“We’re here, we’re here” I’m screaming in my head, and quite possibly out loud, as I continue to flash the torch in their direction. And with that the light once again scans past, before quickly centering, and fixing on us. “They’ve seen us!!!!!!”
After what seems like an age, the vessel gets closer and closer. It’s a huge fishing vessel, the Azkarra. Never have I been so happy to see a fishing vessel. Not usually a massive fan (understatement) of fishing boats, this feeling of elation at being in the company of one was somewhat alien, you could feel the sheer relief wash over us all.
The Azkarra called us on the radio (our handheld VHF which has limited ship-to-ship range), and in broken English they told us that they were in contact with the coastguard and that help was coming. They would be our voice, our link to the outside world. They said they would stay with us until help arrived. Slowly circling us, with enormous spotlights on us at all times, they kept a healthy distance (most of the time!) with huge waves rolling between us to give us perspective.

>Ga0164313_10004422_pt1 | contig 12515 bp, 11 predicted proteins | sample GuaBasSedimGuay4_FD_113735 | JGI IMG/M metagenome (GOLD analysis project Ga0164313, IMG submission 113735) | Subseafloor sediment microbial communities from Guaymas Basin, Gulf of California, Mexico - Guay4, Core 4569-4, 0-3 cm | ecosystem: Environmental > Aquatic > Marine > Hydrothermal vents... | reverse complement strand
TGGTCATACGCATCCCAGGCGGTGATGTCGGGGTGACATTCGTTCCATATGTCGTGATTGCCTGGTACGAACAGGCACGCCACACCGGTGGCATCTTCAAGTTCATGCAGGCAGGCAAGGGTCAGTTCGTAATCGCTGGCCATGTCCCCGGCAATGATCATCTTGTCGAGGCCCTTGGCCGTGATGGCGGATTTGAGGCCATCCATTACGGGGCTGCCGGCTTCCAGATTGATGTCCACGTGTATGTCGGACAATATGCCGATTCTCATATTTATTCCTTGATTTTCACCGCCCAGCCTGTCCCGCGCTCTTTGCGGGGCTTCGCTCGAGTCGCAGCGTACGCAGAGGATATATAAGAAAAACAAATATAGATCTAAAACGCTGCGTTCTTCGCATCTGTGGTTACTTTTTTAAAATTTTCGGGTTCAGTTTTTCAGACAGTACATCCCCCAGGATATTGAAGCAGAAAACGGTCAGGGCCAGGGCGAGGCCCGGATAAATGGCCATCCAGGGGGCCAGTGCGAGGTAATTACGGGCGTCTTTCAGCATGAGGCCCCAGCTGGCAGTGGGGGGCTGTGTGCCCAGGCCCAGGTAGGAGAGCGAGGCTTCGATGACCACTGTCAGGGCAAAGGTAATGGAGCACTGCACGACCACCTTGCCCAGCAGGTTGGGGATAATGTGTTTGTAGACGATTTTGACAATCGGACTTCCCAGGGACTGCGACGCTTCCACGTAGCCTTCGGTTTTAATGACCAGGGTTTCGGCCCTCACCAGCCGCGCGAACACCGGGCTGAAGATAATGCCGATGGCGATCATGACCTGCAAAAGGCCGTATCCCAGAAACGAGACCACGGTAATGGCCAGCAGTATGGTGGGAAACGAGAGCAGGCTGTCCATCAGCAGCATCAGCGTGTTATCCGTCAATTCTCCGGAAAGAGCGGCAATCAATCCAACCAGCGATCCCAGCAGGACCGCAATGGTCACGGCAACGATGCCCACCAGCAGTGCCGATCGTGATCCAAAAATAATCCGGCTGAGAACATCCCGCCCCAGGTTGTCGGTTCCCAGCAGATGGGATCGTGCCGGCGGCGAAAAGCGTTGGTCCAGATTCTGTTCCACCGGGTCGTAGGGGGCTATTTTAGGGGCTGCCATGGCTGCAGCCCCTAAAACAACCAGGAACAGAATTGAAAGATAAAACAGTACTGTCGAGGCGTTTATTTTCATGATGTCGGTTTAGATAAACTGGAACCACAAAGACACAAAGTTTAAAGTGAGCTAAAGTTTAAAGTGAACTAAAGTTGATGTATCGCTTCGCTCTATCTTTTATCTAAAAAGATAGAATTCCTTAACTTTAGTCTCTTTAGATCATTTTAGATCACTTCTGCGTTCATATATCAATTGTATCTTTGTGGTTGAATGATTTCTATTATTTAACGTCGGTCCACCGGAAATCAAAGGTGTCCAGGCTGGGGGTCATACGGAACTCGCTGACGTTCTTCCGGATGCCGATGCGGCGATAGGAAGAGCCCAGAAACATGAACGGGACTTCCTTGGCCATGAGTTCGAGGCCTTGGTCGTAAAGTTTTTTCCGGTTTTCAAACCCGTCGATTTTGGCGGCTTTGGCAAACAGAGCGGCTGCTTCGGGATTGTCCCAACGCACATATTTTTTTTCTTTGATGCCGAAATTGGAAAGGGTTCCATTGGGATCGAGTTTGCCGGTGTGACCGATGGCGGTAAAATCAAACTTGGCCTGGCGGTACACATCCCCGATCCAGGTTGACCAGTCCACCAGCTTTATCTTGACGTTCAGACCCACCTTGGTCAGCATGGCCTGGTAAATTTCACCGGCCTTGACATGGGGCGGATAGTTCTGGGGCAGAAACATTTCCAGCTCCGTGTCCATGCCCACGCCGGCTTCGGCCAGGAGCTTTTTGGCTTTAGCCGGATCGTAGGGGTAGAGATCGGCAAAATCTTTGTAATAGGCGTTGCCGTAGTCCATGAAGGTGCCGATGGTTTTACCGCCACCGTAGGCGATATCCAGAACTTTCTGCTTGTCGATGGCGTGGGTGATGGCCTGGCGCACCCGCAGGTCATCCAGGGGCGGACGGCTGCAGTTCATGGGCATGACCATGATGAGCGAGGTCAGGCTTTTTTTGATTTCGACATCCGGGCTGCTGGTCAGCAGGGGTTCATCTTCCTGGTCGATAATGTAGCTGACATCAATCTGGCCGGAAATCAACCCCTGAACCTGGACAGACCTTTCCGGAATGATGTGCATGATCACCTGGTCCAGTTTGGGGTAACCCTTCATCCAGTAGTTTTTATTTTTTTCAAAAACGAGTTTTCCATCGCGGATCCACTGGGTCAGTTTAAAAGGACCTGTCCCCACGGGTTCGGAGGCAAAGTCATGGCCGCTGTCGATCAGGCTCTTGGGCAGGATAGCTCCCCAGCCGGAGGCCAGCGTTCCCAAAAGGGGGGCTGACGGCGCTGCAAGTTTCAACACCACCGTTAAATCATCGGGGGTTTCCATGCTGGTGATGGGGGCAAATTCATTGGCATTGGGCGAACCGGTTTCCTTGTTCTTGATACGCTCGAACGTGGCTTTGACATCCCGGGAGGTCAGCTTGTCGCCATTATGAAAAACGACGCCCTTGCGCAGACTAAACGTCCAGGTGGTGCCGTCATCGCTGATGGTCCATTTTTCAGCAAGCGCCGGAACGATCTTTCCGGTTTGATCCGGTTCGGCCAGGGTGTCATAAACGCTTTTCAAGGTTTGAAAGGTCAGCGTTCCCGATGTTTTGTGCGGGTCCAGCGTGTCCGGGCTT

I have never been so grateful for maritime law.
By now, it must have been 1am or later, time was standing still. Another fishing vessel appeared and made its way close to us. We had regular comms with the Azkarra, and now we had another French vessel, Le Tad for company. Le Tad agreed with Azkarra that they would take over, and would stand-on, so the Azkarra could return to shore to offload her catch in Roscoff. Le Tad was equally as big, and much like Azkarra, circled us, and ‘lit us up.’
I cannot emphasise the relief that we all felt, by having another vessel by our side. It meant that if things did escalate, if we did start to take on water, if we did suddenly roll, if any of the ‘if’s did happen, and one of us or more ended up in the dark seas of the night, that we may just be safe. It meant that people knew where we were, that people were watching out for us. It felt so so good.